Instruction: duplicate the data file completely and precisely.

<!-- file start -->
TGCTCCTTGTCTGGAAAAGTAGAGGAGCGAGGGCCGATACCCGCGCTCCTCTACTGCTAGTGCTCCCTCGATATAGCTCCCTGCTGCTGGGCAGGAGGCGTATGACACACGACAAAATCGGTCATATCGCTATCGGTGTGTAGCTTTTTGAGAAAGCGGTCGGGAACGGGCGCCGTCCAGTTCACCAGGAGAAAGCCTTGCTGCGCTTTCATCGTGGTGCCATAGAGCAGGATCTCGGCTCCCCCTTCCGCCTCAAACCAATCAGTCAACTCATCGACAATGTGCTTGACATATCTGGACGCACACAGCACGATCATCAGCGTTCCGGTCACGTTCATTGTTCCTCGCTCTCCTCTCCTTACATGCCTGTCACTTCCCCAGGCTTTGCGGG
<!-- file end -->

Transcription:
TGCTCCTTGTCTGGAAAAGTAGAGGAGCGAGGGCCGATACCCGCGCTCCTCTACTGCTAGTGCTCCCTCGATATAGCTCCCTGCTGCTGGGCAGGAGGCGTATGACACACGACAAAATCGGTCATATCGCTATCGGTGTGTAGCTTTTTGAGAAAGCGGTCGGGAACGGGCGCCGTCCAGTTCACCAGGAGAAAGCCTTGCTGCGCTTTCATCGTGGTGCCATAGAGCAGGATCTCGGCTCCCCCTTCCGCCTCAAACCAATCAGTCAACTCATCGACAATGTGCTTGACATATCTGGACGCACACAGCACGATCATCAGCGTTCCGGTCACGTTCATTGTTCCTCGCTCTCCTCTCCTTACATGCCTGTCACTTCCCCAGGCTTTGCGGG